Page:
London can be a lonely place. Never more so than on a cold morning, as you make your way to work through a haze of fog and second-hand vape smoke, passing the many chalkboards, propped up outside bars and cafés, which litter these cold, hard streets. We may lack friends to turn to for laughs and inspiration, but at least we can find joy in these hastily scrawled messages – with their crude poems, their promises that coffee will cure life's ills and their jokes about our functioning alcoholism.
But where there is potential for joy, there is also potential for offence. Step forward Brick Lane Coffee, which last week placed a sign outside its door stating: ‘Sorry No Uggs (Slag Wellies)’. Who knows what questionable methodology was used to draw this correlation between fur-lined footwear and sexual promiscuity. Leaving that aside, it’s difficult to imagine where this blend of casual misogyny and class snobbery might go down well. It certainly wasn’t Shoreditch, and an inevitable Twitterstorm followed. Things didn’t get better when Brick Lane Coffee’s sister cafe, the sensitively named Fuckoffee, began arguing with anyone who dared point out that the joke wasn't actually that funny.
This is what happens when you start to see coffee shops like people. Because, never forget, people can be dicks. There was a time when to find this kind of humour, the kind that would be rejected by Dapper Laughs, you had to head down to the Comedy Café on open mic night. Or visit the Facebook profile of an old school mate who shares posts from Britain First. But you can choose not to go to the Comedy Café. You can de-friend that old mate on Facebook (you should do that). But Brick Lane Coffee is the kind of person you can’t avoid, because they’re shouting at you in the street.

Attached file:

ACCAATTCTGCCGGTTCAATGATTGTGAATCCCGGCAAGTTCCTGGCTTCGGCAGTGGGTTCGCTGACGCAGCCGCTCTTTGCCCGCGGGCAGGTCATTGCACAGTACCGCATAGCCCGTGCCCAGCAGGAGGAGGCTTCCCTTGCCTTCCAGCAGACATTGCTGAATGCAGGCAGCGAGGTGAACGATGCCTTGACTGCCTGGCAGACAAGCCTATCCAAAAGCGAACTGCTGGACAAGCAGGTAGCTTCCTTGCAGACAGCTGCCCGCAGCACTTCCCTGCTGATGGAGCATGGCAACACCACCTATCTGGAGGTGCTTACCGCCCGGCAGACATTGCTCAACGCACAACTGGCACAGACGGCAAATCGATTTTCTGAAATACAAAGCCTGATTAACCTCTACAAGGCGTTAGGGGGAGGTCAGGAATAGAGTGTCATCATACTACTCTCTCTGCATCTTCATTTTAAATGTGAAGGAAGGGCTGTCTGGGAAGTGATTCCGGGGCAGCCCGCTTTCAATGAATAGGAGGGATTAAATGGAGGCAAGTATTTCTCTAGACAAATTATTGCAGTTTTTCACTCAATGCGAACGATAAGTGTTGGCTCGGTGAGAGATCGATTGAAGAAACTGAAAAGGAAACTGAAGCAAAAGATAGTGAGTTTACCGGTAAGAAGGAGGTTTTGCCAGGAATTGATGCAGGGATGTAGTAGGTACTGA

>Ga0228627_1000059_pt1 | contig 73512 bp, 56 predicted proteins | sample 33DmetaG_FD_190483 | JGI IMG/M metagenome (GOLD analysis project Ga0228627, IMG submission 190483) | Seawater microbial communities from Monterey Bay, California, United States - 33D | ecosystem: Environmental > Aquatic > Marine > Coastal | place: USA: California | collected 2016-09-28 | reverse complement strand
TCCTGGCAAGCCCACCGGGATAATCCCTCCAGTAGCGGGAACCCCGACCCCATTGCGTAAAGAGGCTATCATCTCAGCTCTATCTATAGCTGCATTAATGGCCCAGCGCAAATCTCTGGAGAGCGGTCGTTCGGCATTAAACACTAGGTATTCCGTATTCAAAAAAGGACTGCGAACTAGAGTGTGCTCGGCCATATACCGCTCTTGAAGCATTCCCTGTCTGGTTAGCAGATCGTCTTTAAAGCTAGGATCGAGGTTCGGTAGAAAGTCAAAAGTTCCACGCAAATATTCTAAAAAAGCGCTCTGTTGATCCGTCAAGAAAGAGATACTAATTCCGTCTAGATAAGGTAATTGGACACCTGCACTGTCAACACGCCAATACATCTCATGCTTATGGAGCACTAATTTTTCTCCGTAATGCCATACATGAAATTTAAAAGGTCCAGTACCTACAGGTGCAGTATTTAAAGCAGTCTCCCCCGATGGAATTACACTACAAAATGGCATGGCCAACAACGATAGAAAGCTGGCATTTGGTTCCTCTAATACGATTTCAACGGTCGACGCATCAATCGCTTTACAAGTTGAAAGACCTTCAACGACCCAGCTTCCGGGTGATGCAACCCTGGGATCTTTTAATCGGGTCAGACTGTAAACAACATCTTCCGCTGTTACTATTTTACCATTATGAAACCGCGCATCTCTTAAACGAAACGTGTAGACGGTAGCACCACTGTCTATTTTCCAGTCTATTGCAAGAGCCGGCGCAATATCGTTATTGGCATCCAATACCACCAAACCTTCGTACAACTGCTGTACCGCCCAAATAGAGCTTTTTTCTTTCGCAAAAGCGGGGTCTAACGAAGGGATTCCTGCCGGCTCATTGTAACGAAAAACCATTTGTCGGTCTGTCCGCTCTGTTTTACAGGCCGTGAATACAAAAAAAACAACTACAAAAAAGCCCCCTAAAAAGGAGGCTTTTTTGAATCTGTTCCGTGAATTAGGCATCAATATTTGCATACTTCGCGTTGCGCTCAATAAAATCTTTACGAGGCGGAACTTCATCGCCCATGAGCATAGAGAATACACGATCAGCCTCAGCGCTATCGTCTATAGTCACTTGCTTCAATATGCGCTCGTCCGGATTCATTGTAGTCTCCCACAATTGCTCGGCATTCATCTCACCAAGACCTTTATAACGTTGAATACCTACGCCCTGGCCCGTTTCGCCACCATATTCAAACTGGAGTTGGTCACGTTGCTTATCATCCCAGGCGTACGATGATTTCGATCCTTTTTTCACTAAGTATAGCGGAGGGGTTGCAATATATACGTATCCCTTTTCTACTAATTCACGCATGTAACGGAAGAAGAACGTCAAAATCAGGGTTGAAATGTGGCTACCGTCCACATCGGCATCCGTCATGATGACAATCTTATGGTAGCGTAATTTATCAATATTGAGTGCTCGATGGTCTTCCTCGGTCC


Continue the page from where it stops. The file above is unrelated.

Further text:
Imagine the delight of the first café manager who realised that the humble chalkboard was no mere advertising platform, but a vessel for their humorous takes on urban life. That same café manager has presumably long since crumbled under the pressure of managing a thousand social media accounts and the need to inject their daily chalkboard epigrams with just the right balance of edginess and mass appeal. The same blank slate which was at first an opportunity became a cold dark void which slowly but surely sapped his or her soul.
Why do we demand that our drinking establishments show off their personality? It’s not enough for a coffee shop to serve good drinks, they must come with a side of banter and a sprinkling of innuendo. This is the world we’ve created. We did this, with our ludicrous demands that coffee shops be more than just dispensaries of hot beverages. That everything be injected with ‘personality’. That we’re constantly reassured that we’re popular and the centre of attention. That people – even shops – want to be our mate and chat to us in the street. Now is the time to to admit we were wrong. A coffee shop is not a place to find ‘banter’. It’s just a place to buy coffee.